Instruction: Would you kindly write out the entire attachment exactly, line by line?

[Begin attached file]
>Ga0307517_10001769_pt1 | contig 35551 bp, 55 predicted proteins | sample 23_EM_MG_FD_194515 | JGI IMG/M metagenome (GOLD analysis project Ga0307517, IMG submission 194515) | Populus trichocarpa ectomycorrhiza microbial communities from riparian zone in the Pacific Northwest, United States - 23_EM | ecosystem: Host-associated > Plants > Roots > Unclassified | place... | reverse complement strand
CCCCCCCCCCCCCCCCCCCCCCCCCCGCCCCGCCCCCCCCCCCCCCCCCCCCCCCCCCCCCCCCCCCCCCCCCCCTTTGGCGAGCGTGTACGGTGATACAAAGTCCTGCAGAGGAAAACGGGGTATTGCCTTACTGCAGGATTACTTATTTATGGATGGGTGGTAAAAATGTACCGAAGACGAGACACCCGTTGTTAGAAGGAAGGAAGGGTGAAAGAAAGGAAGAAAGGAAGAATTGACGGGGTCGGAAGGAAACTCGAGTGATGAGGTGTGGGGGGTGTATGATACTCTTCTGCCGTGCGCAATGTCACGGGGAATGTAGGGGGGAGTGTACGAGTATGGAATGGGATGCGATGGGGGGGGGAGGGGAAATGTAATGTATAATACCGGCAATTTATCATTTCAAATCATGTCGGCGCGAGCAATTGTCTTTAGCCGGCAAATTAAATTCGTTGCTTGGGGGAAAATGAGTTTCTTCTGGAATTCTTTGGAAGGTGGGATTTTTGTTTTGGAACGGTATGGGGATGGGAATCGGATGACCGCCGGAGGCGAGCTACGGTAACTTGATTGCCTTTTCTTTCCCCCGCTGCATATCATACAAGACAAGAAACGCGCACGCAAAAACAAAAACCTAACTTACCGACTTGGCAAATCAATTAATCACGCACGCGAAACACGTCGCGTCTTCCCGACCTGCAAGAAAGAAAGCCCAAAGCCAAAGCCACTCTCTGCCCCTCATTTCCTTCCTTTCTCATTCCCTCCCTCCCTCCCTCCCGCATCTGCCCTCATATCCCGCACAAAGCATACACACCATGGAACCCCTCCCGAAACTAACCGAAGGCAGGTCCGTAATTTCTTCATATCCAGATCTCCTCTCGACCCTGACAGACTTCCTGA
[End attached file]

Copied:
>Ga0307517_10001769_pt1 | contig 35551 bp, 55 predicted proteins | sample 23_EM_MG_FD_194515 | JGI IMG/M metagenome (GOLD analysis project Ga0307517, IMG submission 194515) | Populus trichocarpa ectomycorrhiza microbial communities from riparian zone in the Pacific Northwest, United States - 23_EM | ecosystem: Host-associated > Plants > Roots > Unclassified | place... | reverse complement strand
CCCCCCCCCCCCCCCCCCCCCCCCCCGCCCCGCCCCCCCCCCCCCCCCCCCCCCCCCCCCCCCCCCCCCCCCCCCTTTGGCGAGCGTGTACGGTGATACAAAGTCCTGCAGAGGAAAACGGGGTATTGCCTTACTGCAGGATTACTTATTTATGGATGGGTGGTAAAAATGTACCGAAGACGAGACACCCGTTGTTAGAAGGAAGGAAGGGTGAAAGAAAGGAAGAAAGGAAGAATTGACGGGGTCGGAAGGAAACTCGAGTGATGAGGTGTGGGGGGTGTATGATACTCTTCTGCCGTGCGCAATGTCACGGGGAATGTAGGGGGGAGTGTACGAGTATGGAATGGGATGCGATGGGGGGGGGAGGGGAAATGTAATGTATAATACCGGCAATTTATCATTTCAAATCATGTCGGCGCGAGCAATTGTCTTTAGCCGGCAAATTAAATTCGTTGCTTGGGGGAAAATGAGTTTCTTCTGGAATTCTTTGGAAGGTGGGATTTTTGTTTTGGAACGGTATGGGGATGGGAATCGGATGACCGCCGGAGGCGAGCTACGGTAACTTGATTGCCTTTTCTTTCCCCCGCTGCATATCATACAAGACAAGAAACGCGCACGCAAAAACAAAAACCTAACTTACCGACTTGGCAAATCAATTAATCACGCACGCGAAACACGTCGCGTCTTCCCGACCTGCAAGAAAGAAAGCCCAAAGCCAAAGCCACTCTCTGCCCCTCATTTCCTTCCTTTCTCATTCCCTCCCTCCCTCCCTCCCGCATCTGCCCTCATATCCCGCACAAAGCATACACACCATGGAACCCCTCCCGAAACTAACCGAAGGCAGGTCCGTAATTTCTTCATATCCAGATCTCCTCTCGACCCTGACAGACTTCCTGA